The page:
This question is a bit tricky because you’re assuming that they do research their market. Of course, that’s the point of the question. It really doesn’t matter which tools they use. What’s more important is that they can describe the tools they like and how they use them.
If the applicant is grasping for an answer or giving vague descriptions, that could be a sign that they don’t research their market at all, which is a big problem.
Everyone has their own style, so this answer could vary a great deal among different applicants. However, it should give you an idea of how well-defined their process is. For example, they may say, “After the sixth phone call or email, I let the lead go cold.” Even though the average is 12 touches to close a sale, this level of detail shows they’ve thought their process through. If they give a vague or general answer, they may not have a defined process.
11) How do you prepare for a meeting with a new prospect?
Again, you’re looking for specifics here that indicate your applicant has a process. I review their LinkedIn profile and connections. I research their company’s product lines to see where we might fit into the mix. I look for mentions of them or their company on Google News. These are the kinds of specifics you want to hear.
If the answer is, “I look around online,” they don’t have a process in place.
12) How do you generate leads?
Prospecting/lead generation is one of the areas where I find salespeople are consistently deficient in their skills. The truth is that many salespeople just aren’t good at it, or they don’t put in enough time.
Like with the previous questions, here you want to see a specific process that shows that they’re committed to lead generation. Ambiguity should be a red flag.
13) What tools do you use to manage your time?
In my experience, time management is a big challenge for salespeople. The most effective salespeople know how to focus their time and energy on their most important tasks. This questions isn’t really about the tools, but is more about making sure that they have a time management system in place.
14) Explain to me how something works. Anything. You pick.
Role play makes a lot of people uncomfortable, but I think it’s one of the most effective ways to find out how skilled a salesperson is. Ask them to explain how their last product or service works. Or how fantasy football works. Or how to calculate a golf handicap. Anything, really, that they feel comfortable with.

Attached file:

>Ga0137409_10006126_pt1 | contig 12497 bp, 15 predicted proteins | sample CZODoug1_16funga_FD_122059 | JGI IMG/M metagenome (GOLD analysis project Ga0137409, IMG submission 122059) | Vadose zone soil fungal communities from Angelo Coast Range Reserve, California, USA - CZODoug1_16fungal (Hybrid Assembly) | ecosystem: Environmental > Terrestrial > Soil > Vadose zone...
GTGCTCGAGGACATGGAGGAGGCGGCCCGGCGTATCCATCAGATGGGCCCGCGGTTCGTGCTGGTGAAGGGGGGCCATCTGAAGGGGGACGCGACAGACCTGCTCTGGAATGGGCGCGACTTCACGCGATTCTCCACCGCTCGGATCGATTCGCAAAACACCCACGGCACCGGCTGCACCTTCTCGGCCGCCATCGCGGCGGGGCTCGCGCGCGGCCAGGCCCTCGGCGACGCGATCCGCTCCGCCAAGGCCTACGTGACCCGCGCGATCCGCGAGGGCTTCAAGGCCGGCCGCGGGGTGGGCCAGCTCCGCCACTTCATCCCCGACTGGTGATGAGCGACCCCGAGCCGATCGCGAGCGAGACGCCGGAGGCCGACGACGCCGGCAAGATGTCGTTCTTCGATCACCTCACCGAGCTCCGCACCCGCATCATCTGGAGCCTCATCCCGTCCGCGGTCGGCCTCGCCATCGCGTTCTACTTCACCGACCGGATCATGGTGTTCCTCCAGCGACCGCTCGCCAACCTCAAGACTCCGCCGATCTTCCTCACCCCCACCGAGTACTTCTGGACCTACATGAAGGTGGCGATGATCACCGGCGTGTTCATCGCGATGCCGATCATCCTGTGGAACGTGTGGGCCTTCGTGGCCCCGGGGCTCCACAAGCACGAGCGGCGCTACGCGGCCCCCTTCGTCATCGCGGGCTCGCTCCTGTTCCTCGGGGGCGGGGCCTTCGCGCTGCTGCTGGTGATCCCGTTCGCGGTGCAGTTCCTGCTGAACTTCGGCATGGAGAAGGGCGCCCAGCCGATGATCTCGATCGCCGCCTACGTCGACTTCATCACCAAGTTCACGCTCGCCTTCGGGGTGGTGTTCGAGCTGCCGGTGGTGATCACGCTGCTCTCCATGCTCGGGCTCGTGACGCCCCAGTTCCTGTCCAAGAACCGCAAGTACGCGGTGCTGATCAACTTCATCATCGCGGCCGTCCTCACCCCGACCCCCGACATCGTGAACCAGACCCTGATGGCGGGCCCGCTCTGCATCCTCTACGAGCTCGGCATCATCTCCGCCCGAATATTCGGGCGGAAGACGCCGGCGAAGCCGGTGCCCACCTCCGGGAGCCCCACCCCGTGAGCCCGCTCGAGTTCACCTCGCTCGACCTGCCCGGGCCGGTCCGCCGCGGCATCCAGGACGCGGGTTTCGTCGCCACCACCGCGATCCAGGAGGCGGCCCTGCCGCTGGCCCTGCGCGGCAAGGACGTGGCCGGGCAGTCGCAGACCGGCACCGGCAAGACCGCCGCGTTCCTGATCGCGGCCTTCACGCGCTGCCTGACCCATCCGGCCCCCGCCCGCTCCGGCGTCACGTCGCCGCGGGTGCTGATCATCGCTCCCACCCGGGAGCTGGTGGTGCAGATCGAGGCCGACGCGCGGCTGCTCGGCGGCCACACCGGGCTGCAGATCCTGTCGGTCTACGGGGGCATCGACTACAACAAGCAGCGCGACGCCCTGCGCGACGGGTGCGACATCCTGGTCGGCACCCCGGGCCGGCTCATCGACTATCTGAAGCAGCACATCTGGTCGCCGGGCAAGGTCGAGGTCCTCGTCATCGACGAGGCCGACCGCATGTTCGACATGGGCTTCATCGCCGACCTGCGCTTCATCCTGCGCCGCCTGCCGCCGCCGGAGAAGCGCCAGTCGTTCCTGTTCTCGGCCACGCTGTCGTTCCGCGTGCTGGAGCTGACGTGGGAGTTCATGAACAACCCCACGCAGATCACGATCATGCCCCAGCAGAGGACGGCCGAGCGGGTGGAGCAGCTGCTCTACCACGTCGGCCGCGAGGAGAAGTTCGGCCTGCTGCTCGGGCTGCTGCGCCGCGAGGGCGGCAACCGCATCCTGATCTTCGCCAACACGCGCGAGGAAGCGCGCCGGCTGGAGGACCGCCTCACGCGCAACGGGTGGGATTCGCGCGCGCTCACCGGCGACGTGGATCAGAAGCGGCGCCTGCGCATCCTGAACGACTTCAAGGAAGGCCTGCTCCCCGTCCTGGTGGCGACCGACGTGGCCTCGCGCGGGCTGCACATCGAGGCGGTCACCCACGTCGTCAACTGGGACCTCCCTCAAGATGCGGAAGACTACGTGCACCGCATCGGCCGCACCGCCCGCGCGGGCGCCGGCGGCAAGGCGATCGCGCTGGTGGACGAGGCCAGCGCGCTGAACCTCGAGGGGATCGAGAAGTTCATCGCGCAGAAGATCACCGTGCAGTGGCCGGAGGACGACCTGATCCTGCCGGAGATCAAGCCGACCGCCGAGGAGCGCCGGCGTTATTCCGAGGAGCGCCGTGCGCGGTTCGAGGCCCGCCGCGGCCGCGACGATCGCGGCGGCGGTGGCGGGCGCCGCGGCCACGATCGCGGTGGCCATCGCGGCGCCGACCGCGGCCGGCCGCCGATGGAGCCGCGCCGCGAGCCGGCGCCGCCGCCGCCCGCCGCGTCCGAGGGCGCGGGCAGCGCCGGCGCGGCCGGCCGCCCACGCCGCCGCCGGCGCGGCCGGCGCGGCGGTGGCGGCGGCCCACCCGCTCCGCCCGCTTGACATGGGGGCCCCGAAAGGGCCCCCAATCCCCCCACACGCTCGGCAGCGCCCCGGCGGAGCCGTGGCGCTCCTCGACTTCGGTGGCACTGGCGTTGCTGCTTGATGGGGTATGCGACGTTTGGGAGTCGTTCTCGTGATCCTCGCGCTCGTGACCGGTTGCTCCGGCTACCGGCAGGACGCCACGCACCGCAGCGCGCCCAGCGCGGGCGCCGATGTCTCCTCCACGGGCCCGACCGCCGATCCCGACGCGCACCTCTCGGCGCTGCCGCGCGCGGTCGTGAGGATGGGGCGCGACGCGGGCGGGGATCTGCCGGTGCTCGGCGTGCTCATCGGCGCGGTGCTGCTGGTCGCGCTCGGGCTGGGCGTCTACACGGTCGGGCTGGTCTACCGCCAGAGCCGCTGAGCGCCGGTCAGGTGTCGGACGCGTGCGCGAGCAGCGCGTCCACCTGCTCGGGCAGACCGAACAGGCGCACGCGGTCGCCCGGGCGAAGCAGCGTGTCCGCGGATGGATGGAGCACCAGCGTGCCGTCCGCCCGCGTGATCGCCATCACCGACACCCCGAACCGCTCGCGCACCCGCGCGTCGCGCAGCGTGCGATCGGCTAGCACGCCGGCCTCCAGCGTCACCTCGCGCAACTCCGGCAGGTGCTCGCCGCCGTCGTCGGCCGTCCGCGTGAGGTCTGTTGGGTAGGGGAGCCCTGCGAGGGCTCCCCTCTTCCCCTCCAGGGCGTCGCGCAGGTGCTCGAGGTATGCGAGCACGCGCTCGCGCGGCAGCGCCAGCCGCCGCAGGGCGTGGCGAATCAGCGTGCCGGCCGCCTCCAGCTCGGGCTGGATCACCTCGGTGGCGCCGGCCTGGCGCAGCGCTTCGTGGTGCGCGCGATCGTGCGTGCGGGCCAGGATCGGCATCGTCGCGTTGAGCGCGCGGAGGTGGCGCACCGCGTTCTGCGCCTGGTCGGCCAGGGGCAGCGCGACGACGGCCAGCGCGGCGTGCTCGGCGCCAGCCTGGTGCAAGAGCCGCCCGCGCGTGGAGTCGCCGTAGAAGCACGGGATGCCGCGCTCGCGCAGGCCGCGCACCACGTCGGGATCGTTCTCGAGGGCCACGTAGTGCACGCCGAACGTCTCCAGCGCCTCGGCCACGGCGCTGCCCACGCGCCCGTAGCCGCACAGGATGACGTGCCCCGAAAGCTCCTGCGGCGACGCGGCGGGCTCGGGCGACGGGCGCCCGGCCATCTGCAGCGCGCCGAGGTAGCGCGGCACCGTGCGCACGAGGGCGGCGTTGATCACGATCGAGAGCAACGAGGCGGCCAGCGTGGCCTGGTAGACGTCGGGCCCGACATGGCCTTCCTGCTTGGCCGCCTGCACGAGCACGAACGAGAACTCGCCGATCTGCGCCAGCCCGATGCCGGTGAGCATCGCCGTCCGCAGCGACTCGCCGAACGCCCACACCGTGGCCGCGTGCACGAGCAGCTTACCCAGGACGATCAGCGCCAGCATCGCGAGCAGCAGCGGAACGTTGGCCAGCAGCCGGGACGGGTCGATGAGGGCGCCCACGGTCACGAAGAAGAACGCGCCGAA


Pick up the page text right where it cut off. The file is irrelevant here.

Are they concise? Can they explain the item clearly? Are they good at offering explanation and also being personable enough to build the relationship?
15) I’m a prospect and you’re calling me out of the blue. How would you introduce yourself?
Cold calling or lukewarm calling is a big part of any sales job. Unfortunately, it terrifies many people. Ask your interviewee to role play it. If they’re uncomfortable or have never done it before, that will show immediately. If they’re frightened by the idea, you’ll have to decide whether or not training can help them overcome that fear.
16) Why should I hire you?
This is what it really comes down to. They’re a salesperson. So have them sell you on why they should hire you. The best salespeople will be able to give you three or four concise, compelling, and powerful points as to why they’re best-suited for the job.
If you seem to have trouble hiring the right candidates, your issues may go beyond simple interviewing technique. Maybe you’re recruiting from the wrong pools of candidates. Maybe your job descriptions are poor.
Let’s talk about your challenges and rework your hiring process. I’ve spent more than 30 years helping businesses of all shapes and sizes recruit and retain talented salespeople. Contact me today and let’s schedule a time to talk.